Using your 23andMe data: exploring with MDS Using your 23andMe data in Plink
…We hypothesize that founder effects are responsible for an even higher burden of recessive diseases in India than consanguinity. To test this hypothesis, we used our data to estimate the probability that two alleles from a group share a common ancestor more recently than that group’s divergence from other Indians, and compared this to the probability that an individual’s two alleles share an ancestor in the last few generations due to consanguinity…Nine of the 15 Indian groups for which we could make this assessment had a higher probability of recessive disease due to founder events than to consanguinity, including all the Indo-European speaking groups (Table 2). It is important to systematically survey Indian groups to identify those with the strongest founder effects, and to prioritize them for studies to identify recessive diseases and map genes.
South Asian populations exhibit a lot of between population genetic distance, and not simply as a function of geography. With more markers and an expansive data set Dan MacArthur will be able to assess exactly which South Asian caste his ancestry is from.
But this is an issue where I have fancied myself an outlier. My own background is moderately heterogeneous, and I’ve always explained to people that I’m not inbred like most South Asians, only half in jest (from what I can tell Muslims in the subcontinent have castes too, though they may somewhat different terminology). I know that my paternal grandmother came from a Brahmin family (clear by the customs preserved in the family even in her generation), while my maternal grandfather was almost certainly from a group with a Kayastha origin (going by surname, and who my mother actually clusters with). My maternal grandmother had considerable non-Bengali ancestry, which does show up in Middle Eastern signatures in my mother.
But this is talk. Am I truly not as inbred as the average brown?Leveraging methods which I discussed earlier (see posts above) I can very quickly check this.
First, you need to prune your data set to a reasonably homogeneous reference population which resembles your own ethnic makeup. The way you infer the extent of inbreeding is simply to look at the distribution of genetic variants, and see how shifted away from the population norm you are. Since different populations have different background distributions putting yourself within the wrong reference set leads to absurdity. Compared to a Bushmen reference every non-African would come out as inbred. The computation is not faulty, but it’s not giving you useful information.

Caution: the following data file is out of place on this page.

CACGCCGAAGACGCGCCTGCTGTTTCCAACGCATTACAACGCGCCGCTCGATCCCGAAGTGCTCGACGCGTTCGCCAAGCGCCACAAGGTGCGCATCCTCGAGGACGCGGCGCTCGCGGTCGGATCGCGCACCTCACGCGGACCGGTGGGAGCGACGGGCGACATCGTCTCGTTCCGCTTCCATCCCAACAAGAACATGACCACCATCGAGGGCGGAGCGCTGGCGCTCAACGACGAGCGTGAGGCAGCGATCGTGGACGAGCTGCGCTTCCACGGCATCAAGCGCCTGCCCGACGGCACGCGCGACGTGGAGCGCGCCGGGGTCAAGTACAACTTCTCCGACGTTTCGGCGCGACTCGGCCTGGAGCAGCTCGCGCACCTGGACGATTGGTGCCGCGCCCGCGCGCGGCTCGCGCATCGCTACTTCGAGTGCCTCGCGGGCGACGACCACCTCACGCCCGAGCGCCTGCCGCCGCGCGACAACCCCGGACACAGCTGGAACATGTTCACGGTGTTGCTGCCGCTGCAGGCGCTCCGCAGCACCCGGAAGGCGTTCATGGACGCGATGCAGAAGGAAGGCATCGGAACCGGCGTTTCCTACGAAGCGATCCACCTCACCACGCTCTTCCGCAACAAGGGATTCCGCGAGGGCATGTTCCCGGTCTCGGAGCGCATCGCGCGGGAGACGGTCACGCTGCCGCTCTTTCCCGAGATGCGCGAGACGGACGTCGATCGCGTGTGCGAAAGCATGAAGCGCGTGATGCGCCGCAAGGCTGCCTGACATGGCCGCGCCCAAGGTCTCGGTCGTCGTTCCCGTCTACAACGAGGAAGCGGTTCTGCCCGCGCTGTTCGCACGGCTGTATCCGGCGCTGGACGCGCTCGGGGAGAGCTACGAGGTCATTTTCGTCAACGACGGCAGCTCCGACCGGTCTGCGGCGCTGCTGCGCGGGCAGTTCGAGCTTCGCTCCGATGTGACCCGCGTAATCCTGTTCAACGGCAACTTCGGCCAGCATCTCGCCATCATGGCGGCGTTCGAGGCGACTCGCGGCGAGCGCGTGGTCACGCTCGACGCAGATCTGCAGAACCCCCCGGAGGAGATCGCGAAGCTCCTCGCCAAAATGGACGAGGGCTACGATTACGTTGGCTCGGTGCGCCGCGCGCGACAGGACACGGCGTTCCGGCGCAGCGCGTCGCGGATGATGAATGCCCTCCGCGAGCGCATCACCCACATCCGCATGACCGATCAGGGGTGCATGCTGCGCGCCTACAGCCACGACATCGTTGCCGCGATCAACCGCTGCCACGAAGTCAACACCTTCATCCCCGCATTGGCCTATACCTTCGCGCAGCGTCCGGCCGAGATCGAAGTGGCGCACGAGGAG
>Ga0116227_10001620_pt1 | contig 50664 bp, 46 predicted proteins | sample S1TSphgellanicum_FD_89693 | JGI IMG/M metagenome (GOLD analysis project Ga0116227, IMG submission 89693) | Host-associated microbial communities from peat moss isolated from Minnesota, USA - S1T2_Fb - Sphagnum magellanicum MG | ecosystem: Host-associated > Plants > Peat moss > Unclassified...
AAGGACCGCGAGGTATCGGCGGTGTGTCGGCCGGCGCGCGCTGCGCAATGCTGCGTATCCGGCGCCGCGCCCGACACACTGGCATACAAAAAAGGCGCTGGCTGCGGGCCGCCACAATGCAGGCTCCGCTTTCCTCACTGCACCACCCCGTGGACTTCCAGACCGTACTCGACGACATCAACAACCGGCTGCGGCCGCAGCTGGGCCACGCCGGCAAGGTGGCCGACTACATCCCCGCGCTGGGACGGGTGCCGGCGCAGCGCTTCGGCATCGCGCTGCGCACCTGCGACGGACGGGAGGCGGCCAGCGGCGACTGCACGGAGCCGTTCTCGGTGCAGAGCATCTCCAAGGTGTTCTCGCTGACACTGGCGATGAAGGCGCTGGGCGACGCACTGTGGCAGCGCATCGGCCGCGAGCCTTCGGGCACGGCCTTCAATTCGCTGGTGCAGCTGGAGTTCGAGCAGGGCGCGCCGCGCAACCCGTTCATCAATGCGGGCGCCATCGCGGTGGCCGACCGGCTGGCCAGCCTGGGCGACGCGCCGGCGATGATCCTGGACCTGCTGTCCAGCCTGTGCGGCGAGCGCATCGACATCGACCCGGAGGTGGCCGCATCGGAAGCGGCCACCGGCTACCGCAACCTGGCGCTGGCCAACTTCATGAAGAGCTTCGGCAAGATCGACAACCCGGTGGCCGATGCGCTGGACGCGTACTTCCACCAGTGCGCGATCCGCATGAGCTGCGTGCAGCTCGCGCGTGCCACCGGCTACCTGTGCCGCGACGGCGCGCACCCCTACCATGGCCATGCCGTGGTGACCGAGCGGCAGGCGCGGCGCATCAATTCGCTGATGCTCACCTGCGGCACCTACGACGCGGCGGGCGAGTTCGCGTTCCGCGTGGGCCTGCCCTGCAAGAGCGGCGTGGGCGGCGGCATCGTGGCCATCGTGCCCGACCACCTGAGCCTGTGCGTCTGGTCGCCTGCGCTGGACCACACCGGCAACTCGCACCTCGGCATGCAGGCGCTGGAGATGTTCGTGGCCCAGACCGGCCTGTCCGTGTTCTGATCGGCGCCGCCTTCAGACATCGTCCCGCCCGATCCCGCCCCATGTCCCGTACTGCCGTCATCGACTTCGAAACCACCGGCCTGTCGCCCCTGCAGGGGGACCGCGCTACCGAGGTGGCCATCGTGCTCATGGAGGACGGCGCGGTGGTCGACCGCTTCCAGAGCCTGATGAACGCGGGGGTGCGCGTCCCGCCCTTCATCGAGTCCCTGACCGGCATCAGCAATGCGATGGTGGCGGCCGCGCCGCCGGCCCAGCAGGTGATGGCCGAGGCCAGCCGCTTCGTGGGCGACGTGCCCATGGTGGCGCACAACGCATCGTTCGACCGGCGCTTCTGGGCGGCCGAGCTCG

In the .fam file of PHYLO I picked out every single non-Pakistani South Asian as my reference, mostly Gujarati, but with some South Indians as well. By looking at the expected genotypes by pooling this population together I want to get a sense of my own place. Additionally I’ll add my daughter and my 1/4 Filipino friend as controls, in that they should be way less “inbred” than everyone else since they are the products of recent admixture.
After using the – -keep function of Plink I merged the file with my own, my daughter’s, and friend’s. There were north of 90,000 SNPs, more than sufficient for the simple computation I wanted to do. I’ll output the F-statistic with the – -het function like so:
plink – -noweb – -bfile DATASET – -het
The output is in plink.het. You’ll see the labels in the leftmost column, and the statistic you want in the rightmost column. In the results below are sorted from most to least inbred, at least using the F-statistic as a measure of that (this isn’t really totally accurate because the population isn’t really a homogeneous random mating set, but I think it gets the intuition out there):
The reason that my daughter and my friend have negative values is that they have way fewer homozygotes than you should get my chance. But they’re recent admixtures, so question of inbreeding is near not-even-wrong for them. The Plink documentation says that negative F values are noise (they are not contamination in this case), but I think I’ll chalk it up to a not-totally-homogeneous population. My position this list is not as low as I’d like, but I’ll take it. I believe I can still claim I’m less inbred than the average brown.